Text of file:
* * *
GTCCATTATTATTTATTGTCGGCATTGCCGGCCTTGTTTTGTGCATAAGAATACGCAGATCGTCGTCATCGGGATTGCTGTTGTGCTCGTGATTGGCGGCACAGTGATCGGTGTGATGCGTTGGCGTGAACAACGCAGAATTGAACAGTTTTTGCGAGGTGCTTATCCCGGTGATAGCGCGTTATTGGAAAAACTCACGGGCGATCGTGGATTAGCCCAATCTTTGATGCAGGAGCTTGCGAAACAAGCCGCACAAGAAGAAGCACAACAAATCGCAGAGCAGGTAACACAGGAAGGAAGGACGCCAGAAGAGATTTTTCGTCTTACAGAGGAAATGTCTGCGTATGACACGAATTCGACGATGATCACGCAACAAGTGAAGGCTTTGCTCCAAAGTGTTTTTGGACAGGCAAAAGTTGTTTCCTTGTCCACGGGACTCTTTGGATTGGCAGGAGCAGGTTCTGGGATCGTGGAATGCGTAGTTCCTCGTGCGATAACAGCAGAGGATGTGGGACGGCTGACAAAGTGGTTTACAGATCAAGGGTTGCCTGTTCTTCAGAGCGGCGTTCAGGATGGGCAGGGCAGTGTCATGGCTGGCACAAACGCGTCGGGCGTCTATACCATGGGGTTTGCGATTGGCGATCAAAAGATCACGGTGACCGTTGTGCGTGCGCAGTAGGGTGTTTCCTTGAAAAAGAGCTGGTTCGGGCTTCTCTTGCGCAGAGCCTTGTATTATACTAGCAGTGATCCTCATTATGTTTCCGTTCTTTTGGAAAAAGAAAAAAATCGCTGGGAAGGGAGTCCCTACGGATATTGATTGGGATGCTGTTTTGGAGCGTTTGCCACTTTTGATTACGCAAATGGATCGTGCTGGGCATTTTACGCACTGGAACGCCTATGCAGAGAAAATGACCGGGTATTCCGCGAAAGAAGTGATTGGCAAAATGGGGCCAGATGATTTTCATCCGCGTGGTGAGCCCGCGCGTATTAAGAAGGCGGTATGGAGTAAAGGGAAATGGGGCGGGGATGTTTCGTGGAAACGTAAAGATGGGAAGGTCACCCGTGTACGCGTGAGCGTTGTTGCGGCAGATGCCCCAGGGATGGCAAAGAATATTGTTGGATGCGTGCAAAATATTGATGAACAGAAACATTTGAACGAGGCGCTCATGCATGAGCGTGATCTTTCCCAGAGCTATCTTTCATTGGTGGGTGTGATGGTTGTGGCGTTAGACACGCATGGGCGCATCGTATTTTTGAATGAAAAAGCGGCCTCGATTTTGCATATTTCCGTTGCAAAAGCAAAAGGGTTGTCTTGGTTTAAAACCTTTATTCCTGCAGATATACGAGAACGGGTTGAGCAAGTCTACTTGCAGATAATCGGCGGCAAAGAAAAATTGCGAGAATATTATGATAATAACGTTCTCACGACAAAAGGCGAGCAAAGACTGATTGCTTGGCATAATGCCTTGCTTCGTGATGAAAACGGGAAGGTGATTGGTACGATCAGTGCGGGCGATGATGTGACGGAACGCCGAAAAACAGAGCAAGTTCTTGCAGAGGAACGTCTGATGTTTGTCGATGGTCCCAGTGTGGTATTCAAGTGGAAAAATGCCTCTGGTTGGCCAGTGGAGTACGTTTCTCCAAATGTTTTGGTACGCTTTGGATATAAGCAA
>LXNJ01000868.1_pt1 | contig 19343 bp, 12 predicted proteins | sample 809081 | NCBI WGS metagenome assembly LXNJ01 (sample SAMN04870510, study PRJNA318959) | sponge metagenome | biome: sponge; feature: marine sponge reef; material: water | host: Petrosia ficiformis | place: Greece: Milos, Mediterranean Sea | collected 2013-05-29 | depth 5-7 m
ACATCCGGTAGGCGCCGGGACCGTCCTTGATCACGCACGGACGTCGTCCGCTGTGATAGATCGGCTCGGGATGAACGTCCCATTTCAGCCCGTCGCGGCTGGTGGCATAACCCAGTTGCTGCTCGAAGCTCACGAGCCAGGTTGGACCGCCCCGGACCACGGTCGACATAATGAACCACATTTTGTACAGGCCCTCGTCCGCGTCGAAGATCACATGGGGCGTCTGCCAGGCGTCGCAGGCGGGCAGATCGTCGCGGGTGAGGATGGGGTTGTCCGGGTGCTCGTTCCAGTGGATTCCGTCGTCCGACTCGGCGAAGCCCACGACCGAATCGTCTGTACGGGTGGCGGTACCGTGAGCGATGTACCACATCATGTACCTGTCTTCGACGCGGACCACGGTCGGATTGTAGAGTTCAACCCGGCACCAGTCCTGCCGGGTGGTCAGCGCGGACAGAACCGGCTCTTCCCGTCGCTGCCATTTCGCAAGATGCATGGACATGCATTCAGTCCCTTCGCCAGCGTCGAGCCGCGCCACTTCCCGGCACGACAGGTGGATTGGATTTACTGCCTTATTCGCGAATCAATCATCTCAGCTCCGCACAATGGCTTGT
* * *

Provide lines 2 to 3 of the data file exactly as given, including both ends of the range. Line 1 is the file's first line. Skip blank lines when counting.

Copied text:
>LXNJ01000868.1_pt1 | contig 19343 bp, 12 predicted proteins | sample 809081 | NCBI WGS metagenome assembly LXNJ01 (sample SAMN04870510, study PRJNA318959) | sponge metagenome | biome: sponge; feature: marine sponge reef; material: water | host: Petrosia ficiformis | place: Greece: Milos, Mediterranean Sea | collected 2013-05-29 | depth 5-7 m
ACATCCGGTAGGCGCCGGGACCGTCCTTGATCACGCACGGACGTCGTCCGCTGTGATAGATCGGCTCGGGATGAACGTCCCATTTCAGCCCGTCGCGGCTGGTGGCATAACCCAGTTGCTGCTCGAAGCTCACGAGCCAGGTTGGACCGCCCCGGACCACGGTCGACATAATGAACCACATTTTGTACAGGCCCTCGTCCGCGTCGAAGATCACATGGGGCGTCTGCCAGGCGTCGCAGGCGGGCAGATCGTCGCGGGTGAGGATGGGGTTGTCCGGGTGCTCGTTCCAGTGGATTCCGTCGTCCGACTCGGCGAAGCCCACGACCGAATCGTCTGTACGGGTGGCGGTACCGTGAGCGATGTACCACATCATGTACCTGTCTTCGACGCGGACCACGGTCGGATTGTAGAGTTCAACCCGGCACCAGTCCTGCCGGGTGGTCAGCGCGGACAGAACCGGCTCTTCCCGTCGCTGCCATTTCGCAAGATGCATGGACATGCATTCAGTCCCTTCGCCAGCGTCGAGCCGCGCCACTTCCCGGCACGACAGGTGGATTGGATTTACTGCCTTATTCGCGAATCAATCATCTCAGCTCCGCACAATGGCTTGT